Table 1.
Telephone Survey Respondent Demographics by Percent Over All Locations

GenderFemale
57.2
Male
42.4
    
Age18- 34
22.1
35 to 54
49.0
55 to 64
15.5
65 and older
13.4
  
Primary languageEnglish
78.6
Spanish 16.7Other
4.7%
   
Highest level of educationLess than high school
7.5
High school
17.7
Some college, no degree
20.7
Associate degree
10.0
Bachelor's degree
25.7
Graduate/ Professional degree
18.3
Household incomeLess than $39,999
23.4
Between $40,000 and $69,000
24.5
Between $70,000 and $99,999
32.1
Over $100,000 20.1  
Race/EthnicityCaucasian
54.7
Hispanic
26.9
Asian
8.6
African American
3.9
Bi-Racial
2.9
Other
3.0

Because of the large number of comparisons computed, a modification of the Bonferroni correction was used to determine statistical significance. Based on this correction only differences under p<0.005 are presented.

Results and Discussion

When asked "Have you ever heard of "Integrated Pest Management?" most survey respondents (n = 1134; 95.1%) replied that they had not. Just 58 (4.9%) had heard of the term. Ten declined to answer this question. This is considerably lower than results from similar surveys examining consumer awareness of IPM. In those studies awareness ranged from 19% in Massachusetts (Anderson, Hollingsworth, Van Zee, Coli, & Rhodes, 1996) to 27% in New York (Burgess, Kovach, Petzoldt, Shelton, & Tette, 1989) to 31% in New Jersey (Govindasamy, Italia, Thatch, & Adelaja, 1998). However, even in a study examining the IPM practices of limited resource farmers in Alabama, nearly one third of the farmers were not familiar with the term (Tackie, Jackai, Ankumah, Dingha, Salifu, & Ojumu, 2009).

Table 2 lists the media through which respondents were exposed to the term "Integrated Pest Management." Media are listed in descending order of the total proportion of respondents endorsing each source. The source classified as "Other" was the most common means of exposure to the term (40.4%). Sources classified as "Other" include "Someone at work was talking about it," "Veterinarian office," "At school," "A pest control company," "A magazine," "Friends," and "A college class." These proportions exceed 100% because the term may have been encountered in multiple media.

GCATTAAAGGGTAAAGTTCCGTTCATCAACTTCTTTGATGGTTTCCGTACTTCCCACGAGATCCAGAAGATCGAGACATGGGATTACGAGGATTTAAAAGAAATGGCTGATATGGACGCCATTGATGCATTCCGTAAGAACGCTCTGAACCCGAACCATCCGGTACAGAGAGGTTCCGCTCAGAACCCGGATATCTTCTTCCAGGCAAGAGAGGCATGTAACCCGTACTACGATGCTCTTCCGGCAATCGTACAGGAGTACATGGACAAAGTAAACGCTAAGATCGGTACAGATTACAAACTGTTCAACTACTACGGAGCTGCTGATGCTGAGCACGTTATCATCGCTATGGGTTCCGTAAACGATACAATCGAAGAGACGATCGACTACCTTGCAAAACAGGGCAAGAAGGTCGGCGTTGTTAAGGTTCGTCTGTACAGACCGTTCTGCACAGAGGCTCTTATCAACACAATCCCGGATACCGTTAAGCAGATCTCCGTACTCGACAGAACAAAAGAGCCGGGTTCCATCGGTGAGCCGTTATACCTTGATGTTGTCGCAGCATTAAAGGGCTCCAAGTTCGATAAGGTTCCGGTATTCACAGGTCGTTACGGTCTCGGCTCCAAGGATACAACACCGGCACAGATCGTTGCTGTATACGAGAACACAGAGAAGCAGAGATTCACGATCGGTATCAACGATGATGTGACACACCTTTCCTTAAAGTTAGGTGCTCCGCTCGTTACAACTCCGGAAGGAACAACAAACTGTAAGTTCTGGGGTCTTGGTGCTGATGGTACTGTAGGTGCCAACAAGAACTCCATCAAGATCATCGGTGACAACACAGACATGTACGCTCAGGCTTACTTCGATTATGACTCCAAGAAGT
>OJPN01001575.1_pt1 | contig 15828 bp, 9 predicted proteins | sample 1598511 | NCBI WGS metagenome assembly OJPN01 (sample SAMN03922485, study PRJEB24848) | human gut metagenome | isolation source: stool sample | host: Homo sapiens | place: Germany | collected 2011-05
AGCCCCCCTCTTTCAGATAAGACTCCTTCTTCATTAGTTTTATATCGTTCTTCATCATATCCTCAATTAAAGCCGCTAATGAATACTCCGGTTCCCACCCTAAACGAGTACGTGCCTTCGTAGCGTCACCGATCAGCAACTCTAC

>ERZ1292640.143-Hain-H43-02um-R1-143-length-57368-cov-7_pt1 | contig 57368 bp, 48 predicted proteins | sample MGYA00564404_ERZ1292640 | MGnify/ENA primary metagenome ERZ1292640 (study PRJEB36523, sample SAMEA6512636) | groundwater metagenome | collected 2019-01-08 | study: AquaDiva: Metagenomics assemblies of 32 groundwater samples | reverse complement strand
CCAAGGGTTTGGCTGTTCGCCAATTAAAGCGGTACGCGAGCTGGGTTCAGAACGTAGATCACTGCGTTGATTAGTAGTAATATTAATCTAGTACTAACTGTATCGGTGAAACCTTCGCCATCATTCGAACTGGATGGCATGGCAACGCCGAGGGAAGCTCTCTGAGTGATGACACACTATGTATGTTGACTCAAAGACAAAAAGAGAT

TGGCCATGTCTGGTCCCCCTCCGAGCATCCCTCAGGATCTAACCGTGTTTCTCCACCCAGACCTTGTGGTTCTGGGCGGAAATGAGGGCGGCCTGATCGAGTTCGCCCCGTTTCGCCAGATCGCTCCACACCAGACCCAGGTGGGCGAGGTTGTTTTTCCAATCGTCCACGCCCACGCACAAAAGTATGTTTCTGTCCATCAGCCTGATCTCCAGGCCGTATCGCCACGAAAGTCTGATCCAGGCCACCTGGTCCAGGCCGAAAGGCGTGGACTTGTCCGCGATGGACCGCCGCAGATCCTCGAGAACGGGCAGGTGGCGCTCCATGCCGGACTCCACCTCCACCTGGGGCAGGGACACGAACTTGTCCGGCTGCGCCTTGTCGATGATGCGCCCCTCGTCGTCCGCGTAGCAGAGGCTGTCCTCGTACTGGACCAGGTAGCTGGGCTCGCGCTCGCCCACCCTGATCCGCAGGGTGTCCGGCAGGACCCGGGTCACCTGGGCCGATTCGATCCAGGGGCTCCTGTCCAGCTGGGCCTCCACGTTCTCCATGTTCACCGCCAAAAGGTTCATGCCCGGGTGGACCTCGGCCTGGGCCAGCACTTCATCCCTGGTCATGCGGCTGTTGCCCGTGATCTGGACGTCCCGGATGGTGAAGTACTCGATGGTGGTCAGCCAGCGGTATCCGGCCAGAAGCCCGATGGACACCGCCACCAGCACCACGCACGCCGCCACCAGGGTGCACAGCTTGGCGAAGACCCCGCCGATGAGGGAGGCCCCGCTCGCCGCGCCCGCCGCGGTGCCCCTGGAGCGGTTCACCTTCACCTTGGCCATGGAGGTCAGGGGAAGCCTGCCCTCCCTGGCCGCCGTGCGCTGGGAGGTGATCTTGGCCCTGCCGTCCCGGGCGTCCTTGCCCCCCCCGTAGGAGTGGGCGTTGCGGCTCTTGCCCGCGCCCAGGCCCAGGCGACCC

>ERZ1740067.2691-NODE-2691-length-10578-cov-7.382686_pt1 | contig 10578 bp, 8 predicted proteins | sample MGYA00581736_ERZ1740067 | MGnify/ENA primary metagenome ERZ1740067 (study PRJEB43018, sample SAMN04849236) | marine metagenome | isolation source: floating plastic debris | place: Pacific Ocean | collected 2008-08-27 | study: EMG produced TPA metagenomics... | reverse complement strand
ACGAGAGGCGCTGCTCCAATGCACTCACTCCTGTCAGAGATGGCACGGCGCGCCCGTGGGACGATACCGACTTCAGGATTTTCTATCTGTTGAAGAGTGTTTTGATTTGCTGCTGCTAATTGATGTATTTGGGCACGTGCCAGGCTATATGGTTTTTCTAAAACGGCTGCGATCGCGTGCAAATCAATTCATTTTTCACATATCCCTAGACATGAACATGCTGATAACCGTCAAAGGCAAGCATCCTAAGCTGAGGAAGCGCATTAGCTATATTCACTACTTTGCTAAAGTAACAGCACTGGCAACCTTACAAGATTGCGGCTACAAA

Table 2.
Proportion of Survey Responses to "Where Have You Heard of Integrated Pest Management?" from Participants Who Said They Had Heard of the Term

Media TypeTotal Proportion
(%)
(n=47)
Other40.4
Television27.7
Newspaper12.8
Leaflet8.5
Gardening Supply Store8.5
Internet6.4
Gardening Workshop6.4
Radio4.3

Before being read a definition of Integrated Pest Management, the participants were asked to describe what "Integrated Pest Management" or IPM meant to them. Three hundred and sixty-two respondents (30.1%) provided alternative definitions, while the remaining 842 (69.9%) declined to provide a response.

The alternative definitions were classified into the 10 categories shown in Table 3. The largest proportion of respondents defined the term as an integration of multiple methods or approaches to controlling pests. This category includes individuals in the group that thought the term implied a combination of toxic and non-toxic methods of pest control. The next largest proportion indicated that the term implied a non-toxic or environmentally friendly method of controlling pests. Fifty-eight persons thought the term implied some means of controlling pests, but did not give further explanation. Responses in this category include: "Pest control," "Methods to control pests," "Ways to manage pests," "A way of keeping bugs out." Fourteen respondents specified that the term implied alternatives to pesticides. Examples of such alternatives include "Having something built into the home," "Electronic pest devices," and "Alternative methods to control pests." The responses in this category made no explicit reference to adopting non-toxic or environmental-friendly alternatives to pest control. Very few respondents associated the term "Integrated pest management" with the use of chemicals to control pests.